&lt;!-- OJB configurer that allows to use LocalDataSourceConnectionFactory
in OJB.properties --&gt;
                          &lt;bean id="ojbConfigurer" class="org.springframework.orm.ojb.support.LocalOjbConfigurer"/&gt;
                          <br></br>
                          &lt;!-- Transaction manager for a single OJB PersistenceBroker
(alternative to JTA) --&gt;
                          &lt;bean id="transactionManager" class="org.springframework.orm.ojb.PersistenceBrokerTransactionManager"/&gt;
                      </code>
                      <br></br>
                      That's all you need to change in the applicationContext.xml in order
to get things hooked into your
                      bean, and getting your beans to make the proper calls.  An example of
what this would look like
                      in your code is:
                      <br></br>
                      <code>
                          &lt;bean id="userManager" class="org.springframework.transaction.interceptor.TransactionProxyFactoryBean"&gt;
                          <b>&lt;property name="transactionManager"&gt;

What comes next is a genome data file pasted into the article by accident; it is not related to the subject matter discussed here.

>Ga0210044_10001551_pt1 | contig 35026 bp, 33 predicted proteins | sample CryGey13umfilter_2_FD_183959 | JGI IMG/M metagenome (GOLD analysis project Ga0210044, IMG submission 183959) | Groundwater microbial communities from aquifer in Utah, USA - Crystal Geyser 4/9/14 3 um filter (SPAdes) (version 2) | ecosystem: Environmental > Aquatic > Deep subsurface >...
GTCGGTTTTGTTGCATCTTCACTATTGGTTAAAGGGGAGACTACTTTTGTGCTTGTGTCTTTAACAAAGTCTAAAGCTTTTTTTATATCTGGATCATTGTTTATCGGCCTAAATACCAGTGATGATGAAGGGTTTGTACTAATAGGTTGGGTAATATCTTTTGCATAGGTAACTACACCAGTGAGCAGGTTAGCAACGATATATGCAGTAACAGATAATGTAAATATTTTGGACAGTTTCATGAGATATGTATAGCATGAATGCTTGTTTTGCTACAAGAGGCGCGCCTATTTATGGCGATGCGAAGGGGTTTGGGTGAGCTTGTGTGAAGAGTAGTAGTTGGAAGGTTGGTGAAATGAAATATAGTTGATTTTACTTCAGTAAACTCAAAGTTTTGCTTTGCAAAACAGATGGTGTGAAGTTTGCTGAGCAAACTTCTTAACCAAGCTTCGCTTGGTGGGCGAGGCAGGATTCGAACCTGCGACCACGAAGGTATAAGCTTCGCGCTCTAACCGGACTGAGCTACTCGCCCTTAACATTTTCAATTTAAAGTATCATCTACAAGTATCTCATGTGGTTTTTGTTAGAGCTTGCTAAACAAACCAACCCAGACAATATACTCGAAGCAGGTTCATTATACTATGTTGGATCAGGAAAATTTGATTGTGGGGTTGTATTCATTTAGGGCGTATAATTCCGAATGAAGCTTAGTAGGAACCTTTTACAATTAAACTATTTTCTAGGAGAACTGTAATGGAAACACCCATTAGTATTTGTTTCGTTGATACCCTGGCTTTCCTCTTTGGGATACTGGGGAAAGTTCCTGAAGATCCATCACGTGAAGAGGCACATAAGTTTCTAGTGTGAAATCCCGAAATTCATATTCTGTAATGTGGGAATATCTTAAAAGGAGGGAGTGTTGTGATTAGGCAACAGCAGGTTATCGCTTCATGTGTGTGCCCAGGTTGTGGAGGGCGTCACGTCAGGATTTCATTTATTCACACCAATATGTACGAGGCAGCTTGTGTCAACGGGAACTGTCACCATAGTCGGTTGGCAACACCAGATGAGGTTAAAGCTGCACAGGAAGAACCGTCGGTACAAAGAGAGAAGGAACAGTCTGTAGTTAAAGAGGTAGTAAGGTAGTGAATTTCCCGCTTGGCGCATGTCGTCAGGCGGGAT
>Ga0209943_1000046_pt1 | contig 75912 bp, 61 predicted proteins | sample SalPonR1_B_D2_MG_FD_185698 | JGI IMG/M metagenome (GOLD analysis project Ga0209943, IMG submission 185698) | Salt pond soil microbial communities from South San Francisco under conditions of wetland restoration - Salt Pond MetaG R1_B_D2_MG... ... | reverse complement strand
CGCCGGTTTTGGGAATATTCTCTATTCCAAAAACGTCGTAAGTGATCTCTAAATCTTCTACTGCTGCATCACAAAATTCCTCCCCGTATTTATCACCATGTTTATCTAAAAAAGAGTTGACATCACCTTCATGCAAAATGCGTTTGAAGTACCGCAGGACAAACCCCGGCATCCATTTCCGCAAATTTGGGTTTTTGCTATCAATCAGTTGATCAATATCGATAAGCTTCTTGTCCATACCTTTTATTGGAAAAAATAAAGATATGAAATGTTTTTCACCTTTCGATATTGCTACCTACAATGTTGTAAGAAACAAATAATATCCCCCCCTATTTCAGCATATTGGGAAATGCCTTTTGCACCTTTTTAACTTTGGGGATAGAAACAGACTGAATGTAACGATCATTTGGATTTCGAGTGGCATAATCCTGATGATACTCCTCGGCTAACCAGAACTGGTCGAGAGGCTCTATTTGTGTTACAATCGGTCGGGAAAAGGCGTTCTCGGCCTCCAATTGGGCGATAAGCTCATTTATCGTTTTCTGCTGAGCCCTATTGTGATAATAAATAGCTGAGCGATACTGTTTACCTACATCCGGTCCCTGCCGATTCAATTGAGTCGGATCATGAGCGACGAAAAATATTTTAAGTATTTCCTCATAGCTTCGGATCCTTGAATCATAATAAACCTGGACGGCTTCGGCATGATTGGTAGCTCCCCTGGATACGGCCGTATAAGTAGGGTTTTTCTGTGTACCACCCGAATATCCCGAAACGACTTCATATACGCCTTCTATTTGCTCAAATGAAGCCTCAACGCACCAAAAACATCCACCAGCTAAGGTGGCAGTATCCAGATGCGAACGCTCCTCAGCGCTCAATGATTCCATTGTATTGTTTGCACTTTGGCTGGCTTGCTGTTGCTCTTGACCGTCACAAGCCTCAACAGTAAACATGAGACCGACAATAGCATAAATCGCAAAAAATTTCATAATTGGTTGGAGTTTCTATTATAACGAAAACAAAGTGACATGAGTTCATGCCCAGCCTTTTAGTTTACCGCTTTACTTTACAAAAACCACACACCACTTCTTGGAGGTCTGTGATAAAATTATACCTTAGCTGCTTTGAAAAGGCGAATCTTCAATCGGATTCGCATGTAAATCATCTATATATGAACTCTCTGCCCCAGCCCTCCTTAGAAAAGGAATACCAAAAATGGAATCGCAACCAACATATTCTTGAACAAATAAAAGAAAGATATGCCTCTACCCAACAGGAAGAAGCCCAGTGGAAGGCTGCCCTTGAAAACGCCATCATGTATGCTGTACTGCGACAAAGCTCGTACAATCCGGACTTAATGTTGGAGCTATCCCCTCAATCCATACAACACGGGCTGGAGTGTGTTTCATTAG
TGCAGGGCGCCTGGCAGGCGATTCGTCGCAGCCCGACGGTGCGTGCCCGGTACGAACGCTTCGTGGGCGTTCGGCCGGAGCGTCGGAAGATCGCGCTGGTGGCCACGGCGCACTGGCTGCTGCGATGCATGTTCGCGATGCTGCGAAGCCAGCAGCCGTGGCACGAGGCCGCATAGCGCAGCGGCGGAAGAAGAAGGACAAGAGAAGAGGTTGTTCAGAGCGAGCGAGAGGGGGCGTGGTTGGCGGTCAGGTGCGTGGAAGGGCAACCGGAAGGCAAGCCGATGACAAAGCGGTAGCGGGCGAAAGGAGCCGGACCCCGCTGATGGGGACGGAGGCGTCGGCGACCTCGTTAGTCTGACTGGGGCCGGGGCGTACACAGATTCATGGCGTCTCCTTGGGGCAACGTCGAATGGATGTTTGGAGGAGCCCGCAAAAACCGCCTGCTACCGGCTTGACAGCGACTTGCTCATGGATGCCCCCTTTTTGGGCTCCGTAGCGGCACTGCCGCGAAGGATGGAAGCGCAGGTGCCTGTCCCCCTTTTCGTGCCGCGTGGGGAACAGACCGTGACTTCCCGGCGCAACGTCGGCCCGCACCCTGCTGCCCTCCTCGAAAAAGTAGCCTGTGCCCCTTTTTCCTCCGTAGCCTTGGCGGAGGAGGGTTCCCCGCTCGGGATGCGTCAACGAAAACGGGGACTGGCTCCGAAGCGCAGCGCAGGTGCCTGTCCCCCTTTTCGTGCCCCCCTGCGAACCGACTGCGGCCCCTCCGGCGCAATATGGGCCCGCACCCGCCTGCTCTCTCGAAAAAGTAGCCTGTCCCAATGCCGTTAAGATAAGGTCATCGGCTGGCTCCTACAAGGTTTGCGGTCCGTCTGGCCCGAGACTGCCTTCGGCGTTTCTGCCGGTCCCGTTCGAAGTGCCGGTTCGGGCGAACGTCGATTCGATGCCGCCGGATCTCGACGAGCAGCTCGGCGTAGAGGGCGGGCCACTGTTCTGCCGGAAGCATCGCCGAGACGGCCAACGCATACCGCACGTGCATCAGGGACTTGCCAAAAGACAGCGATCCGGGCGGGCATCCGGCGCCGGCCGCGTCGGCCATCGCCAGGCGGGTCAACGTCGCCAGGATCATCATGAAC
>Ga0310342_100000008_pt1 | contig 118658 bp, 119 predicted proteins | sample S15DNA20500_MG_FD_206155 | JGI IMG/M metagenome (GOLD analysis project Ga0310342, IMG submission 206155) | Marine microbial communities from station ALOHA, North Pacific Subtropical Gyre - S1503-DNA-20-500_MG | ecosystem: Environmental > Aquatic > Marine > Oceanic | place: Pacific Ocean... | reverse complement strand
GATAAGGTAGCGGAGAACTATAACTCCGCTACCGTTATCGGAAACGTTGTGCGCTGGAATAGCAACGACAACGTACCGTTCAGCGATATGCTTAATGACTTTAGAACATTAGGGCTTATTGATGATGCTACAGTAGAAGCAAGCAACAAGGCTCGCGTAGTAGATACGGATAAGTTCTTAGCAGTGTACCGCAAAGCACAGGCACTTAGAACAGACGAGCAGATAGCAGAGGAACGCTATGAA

&lt;ref local="transactionManager"/&gt;
                              &lt;/property&gt;</b>
                          &lt;property name="target"&gt;
                          &lt;ref local="userManagerTarget"/&gt;
                          &lt;/property&gt;
                          &lt;property name="transactionAttributes"&gt;
                          &lt;props&gt;
                          &lt;prop key="save*"&gt;PROPAGATION_REQUIRED&lt;/prop&gt;
                          &lt;prop key="remove*"&gt;PROPAGATION_REQUIRED&lt;/prop&gt;
                          &lt;prop key="*"&gt;PROPAGATION_REQUIRED,readOnly&lt;/prop&gt;
                          &lt;/props&gt;
                          &lt;/property&gt;
                          &lt;/bean&gt;
                      </code>
                  </p>
                  <p>
                      Now onto the jdbc.properties file.  This file will allow you to simply
setup the database
                      information in one location and share it across implementations.  This
case is particularly usefule
                      if you have an application which needs to support 2 different ORMs,
and having a file like
                      this helps a lot because you only need to set things up once and based
on the ORM impl you use once.
                  </p>
                  <p>
                      Create a jdbc.properties file and put the following in it, remembering
to replace the right values
                      for your username, password and database:
                      <br></br>
                      <code>
                      jdbc.driverClassName=org.postgresql.Driver
                      jdbc.url=jdbc:postgresql:myDB
                      jdbc.username=myUser
                      jdbc.password=myPassword
                      </code>
                      <br></br>
                      That's it, there is no OJB specific information which needs to go in
here.  If you were using